Theresa May is under increasing pressure from all sides to break the impasse in the Brexit talks.
The DUP says there is “work to be done” if it is to agree to plans for the future of the border with Ireland.
Irish PM Leo Varadkar said he was willing to consider new proposals and suggested the UK might put something forward later.
Ambassadors of the 27 EU member states are understood to be “waiting for something from London”.
On Monday, Northern Ireland’s Democratic Unionist Party – whose support the PM needs to win key votes at Westminster – objected to draft plans drawn up by the UK and the EU.
The DUP said the proposals, which aimed to avoid a “hard border” by aligning regulations on both sides of the border between Northern Ireland and the Republic of Ireland, were not acceptable.
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The party has said it will not accept any agreement in which Northern Ireland is treated differently from the rest of the UK.
The DUP’s deputy leader Nigel Dodds said the Irish government, which has said it wants firm guarantees that a hard border can be avoided, was playing a “dangerous game” with its own economy.
At a press conference with his Dutch counterpart on Wednesday, Mr Varadkar said: “Having consulted with people in London, she (Theresa May) wants to come back to us with some text tonight or tomorrow… I expressed my willingness to consider that.”
The BBC’s Adam Fleming said that following an update from chief EU negotiator Michel Barnier on Wednesday, EU member states agreed there must be clarity within 48 hours for them to have enough time to consult with their capitals about draft guidelines for phase two of the talks.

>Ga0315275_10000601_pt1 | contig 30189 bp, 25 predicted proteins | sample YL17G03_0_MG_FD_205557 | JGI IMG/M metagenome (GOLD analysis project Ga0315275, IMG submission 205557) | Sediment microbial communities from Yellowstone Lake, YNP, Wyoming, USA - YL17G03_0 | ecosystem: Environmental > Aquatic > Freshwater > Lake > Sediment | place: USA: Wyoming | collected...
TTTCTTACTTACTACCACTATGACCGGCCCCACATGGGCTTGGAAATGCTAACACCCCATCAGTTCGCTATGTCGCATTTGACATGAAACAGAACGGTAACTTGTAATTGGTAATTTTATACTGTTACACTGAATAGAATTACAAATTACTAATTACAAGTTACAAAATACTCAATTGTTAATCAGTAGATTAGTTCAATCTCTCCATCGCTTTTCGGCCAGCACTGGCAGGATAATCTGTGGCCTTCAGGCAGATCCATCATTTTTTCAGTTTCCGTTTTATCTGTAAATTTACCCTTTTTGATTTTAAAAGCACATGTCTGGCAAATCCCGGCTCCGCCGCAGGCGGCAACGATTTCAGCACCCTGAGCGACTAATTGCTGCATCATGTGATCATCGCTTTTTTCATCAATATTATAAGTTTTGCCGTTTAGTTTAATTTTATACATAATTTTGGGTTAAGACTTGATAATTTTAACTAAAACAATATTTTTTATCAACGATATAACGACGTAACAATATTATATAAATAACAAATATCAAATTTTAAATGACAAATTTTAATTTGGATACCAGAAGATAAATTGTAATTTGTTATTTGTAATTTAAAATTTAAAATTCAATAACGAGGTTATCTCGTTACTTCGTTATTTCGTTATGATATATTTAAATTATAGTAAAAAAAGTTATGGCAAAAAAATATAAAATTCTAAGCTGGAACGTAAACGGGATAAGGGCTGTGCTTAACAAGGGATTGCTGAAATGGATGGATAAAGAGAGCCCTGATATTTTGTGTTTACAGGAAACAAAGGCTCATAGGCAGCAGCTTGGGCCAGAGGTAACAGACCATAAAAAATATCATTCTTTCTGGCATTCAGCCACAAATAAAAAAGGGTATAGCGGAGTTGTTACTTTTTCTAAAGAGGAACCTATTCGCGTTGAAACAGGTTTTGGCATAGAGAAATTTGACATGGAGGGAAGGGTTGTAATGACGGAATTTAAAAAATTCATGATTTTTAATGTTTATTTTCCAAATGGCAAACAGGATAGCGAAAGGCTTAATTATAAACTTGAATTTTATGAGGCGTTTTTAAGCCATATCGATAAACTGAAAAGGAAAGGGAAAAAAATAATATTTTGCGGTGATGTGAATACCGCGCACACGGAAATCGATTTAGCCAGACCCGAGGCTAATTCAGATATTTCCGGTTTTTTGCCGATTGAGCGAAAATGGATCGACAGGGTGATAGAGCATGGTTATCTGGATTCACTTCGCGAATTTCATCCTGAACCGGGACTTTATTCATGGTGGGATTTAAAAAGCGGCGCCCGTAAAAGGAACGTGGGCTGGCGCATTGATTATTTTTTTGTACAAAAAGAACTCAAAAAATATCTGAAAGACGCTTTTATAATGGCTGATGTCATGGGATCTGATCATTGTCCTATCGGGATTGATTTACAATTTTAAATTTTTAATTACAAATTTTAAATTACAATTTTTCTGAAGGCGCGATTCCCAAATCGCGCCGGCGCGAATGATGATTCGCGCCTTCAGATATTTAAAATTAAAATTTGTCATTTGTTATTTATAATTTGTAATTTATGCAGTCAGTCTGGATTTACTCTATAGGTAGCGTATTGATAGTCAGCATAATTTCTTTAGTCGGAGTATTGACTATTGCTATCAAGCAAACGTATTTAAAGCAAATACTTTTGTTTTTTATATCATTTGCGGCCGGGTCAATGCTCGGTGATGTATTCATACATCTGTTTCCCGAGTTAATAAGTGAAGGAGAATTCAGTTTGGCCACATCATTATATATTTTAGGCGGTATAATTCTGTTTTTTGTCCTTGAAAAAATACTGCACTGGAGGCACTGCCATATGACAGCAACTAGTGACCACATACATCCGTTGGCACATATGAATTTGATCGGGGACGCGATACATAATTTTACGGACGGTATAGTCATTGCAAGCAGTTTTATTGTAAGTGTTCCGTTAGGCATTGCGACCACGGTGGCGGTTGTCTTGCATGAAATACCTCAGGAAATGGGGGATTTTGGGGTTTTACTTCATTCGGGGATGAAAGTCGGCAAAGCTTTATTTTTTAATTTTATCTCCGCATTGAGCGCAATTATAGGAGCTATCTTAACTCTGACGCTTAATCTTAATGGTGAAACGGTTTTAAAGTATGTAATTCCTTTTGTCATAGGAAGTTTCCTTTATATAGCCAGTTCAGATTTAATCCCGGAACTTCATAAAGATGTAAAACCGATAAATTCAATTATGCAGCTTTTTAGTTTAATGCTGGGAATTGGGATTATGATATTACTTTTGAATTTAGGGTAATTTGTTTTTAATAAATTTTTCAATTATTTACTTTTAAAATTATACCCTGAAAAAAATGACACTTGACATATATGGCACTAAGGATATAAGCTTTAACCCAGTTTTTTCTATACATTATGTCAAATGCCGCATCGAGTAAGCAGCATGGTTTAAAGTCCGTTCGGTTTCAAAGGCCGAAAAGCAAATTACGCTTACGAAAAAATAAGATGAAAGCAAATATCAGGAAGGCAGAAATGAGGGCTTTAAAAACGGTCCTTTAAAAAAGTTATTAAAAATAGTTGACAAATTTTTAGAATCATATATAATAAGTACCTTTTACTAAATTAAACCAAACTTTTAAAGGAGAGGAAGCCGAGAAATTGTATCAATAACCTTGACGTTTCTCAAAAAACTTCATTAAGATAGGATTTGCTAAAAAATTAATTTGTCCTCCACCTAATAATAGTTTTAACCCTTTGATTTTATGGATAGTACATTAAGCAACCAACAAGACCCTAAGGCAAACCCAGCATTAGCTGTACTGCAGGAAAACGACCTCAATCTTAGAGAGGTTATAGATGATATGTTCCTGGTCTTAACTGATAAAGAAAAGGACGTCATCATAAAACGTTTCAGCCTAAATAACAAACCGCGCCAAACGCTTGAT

At a summit next week, European leaders will decide whether enough progress has been made in the negotiations on Ireland, the UK’s “divorce bill” and citizens’ rights so far to open trade talks.
Amid the race to find an agreement suiting all sides, Brexit Secretary David Davis told MPs on Wednesday that the government had not carried out any impact assessments of leaving the EU on the UK economy.
Mr Davis said the usefulness of such assessments would be “near zero” because of the scale of change Brexit is likely to cause.
He had previously said the government had done 57 studies on 85% of the UK economy about the impact of Brexit.
Meanwhile, on Wednesday, 19 Tory MPs who back a “soft Brexit” wrote to Mrs May saying it was “highly irresponsible” for anyone to dictate terms which may scupper a deal.
It followed some Tories backing the DUP’s decision to oppose a draft deal on the future of the Irish border.
In their letter, the 19 MPs – who largely backed Remain in the 2016 referendum – say they support the PM’s handling of the negotiations, in particular the “political and practical difficulties” relating to the Irish border.
But they hit out at what they say are attempts by some in their party to paint a no-deal scenario in which the UK failed to agree a trade agreement as “some status quo which the UK simply opts to adopt”.
The MPs included former cabinet ministers Stephen Crabb, Dominic Grieve, Anna Soubry and Nicky Morgan.
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